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If the London anti-Olympic demo was rather tame and predictable, over in Calais things got a bit more artistic, fluid and dare-we-say-it, fun. On 28th July, a march and demo took place dubbed 'Jeux sans Frontieres' – Games Without Borders.

While the police were present all day, they exercised uncharacteristic restraint. They hung back from the 80-strong march as it snaked through town behind banners stating 'We are all migrants' and 'Nobody is illegal', leafleting bystanders. The day also included fun and games in the park complete with badminton, football and a 400m race with PAF, UKBA and CRS pretenders blocking the way to runners, obstacle course style. Later at the beach the police went out on a speedboat to get the best view of the water sports.

The marchers added their own monuments to the sickly sweet display outside the town hall which had candy-coloured sculptures reflecting the national flags of European countries. The new additions represented the colours of the non-European countries which many of Calais' migrant population hail from.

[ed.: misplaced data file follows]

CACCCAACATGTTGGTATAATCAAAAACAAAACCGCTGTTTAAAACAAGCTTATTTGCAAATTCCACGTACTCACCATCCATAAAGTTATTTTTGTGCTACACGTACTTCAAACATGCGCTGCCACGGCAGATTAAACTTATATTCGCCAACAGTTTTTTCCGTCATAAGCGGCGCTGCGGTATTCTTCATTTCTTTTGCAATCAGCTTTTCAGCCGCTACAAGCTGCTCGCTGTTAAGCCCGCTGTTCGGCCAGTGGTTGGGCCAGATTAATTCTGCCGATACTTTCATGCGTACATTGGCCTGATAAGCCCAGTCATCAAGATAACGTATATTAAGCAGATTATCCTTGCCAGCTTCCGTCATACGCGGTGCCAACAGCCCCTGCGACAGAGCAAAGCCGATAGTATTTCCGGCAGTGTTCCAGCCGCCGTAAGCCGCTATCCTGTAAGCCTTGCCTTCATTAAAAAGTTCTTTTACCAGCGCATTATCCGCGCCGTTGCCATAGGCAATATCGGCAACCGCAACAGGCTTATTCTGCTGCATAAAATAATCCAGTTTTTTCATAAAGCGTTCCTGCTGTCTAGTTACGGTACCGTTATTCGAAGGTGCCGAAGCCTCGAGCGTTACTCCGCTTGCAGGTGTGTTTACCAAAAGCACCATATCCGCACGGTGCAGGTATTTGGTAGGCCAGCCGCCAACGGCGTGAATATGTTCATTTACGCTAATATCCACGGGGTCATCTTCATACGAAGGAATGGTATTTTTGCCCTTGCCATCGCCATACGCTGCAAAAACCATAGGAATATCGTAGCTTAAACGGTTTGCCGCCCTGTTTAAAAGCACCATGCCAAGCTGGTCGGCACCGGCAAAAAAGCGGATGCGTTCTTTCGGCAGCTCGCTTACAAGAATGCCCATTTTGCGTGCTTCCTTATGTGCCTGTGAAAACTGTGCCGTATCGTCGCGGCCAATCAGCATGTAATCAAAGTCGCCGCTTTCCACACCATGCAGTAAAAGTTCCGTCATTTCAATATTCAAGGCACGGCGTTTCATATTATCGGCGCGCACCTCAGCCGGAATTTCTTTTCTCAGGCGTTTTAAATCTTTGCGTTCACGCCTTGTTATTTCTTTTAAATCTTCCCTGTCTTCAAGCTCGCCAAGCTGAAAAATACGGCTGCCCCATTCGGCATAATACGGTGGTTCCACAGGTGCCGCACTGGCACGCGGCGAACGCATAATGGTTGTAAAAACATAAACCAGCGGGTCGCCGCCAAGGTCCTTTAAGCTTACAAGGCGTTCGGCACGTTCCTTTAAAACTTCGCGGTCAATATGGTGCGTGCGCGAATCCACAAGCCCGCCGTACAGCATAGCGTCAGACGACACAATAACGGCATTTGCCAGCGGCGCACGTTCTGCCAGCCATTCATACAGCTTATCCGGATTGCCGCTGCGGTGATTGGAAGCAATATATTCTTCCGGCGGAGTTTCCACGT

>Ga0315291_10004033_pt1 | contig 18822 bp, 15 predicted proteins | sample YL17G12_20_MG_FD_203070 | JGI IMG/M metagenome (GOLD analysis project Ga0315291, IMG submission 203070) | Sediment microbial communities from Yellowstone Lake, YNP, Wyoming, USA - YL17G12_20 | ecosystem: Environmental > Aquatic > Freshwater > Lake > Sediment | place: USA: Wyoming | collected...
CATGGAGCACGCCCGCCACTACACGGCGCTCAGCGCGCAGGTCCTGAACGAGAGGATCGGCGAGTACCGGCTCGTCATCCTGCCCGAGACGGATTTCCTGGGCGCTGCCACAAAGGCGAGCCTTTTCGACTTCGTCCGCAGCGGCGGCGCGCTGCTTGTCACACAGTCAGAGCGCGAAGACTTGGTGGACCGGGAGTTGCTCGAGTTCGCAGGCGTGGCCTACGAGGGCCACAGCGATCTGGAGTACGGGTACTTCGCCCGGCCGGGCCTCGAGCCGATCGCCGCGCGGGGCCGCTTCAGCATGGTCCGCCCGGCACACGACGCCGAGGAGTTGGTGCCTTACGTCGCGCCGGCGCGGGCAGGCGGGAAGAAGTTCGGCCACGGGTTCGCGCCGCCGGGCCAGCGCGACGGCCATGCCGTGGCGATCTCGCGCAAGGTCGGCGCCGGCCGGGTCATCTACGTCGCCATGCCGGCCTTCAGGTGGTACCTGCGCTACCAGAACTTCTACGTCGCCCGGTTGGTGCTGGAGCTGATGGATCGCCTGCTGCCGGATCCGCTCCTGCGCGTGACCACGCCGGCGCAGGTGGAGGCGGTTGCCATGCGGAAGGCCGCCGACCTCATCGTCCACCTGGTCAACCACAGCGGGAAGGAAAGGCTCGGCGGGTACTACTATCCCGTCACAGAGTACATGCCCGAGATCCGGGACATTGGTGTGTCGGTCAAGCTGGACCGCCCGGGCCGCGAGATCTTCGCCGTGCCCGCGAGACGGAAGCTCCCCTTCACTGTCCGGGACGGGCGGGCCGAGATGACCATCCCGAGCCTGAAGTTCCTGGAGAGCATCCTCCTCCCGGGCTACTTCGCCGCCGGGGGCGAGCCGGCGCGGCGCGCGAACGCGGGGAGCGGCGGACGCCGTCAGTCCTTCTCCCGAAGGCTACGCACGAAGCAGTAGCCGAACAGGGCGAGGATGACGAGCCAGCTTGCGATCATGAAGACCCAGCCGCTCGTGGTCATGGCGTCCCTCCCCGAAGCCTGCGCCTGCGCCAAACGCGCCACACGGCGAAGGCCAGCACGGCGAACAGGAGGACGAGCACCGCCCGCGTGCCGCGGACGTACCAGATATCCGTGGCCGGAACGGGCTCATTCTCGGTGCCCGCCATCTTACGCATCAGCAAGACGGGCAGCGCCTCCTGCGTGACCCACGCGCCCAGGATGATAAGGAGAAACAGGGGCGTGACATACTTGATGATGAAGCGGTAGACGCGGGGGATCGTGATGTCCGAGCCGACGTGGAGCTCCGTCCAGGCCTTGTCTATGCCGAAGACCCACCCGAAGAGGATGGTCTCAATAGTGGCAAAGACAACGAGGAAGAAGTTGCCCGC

The inclusive event was designed to honour all migrants, 'champions of endurance and survival'. Given the escalation of police brutality and the frequency of evictions of migrants shelters in the last few months, all in aid of the Olympics, the demonstration's message resonated deeply with the locals, activists, migrants and association workers who took part. Roads along the route near the police station were renamed with the names of Nurdin and Ismeal, two migrants who lost their lives in Calais in recent months.

The city is, in general, on a hysterical Olympic lock-down, with the Gendarmerie camped on the outskirts, making a mockery of the authorities claims to be 'welcoming the world'. However, fears that the cops will clear the remaining sheltered areas where people are sleeping near the port have yet to materialise.

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Twitter: @SchNEWS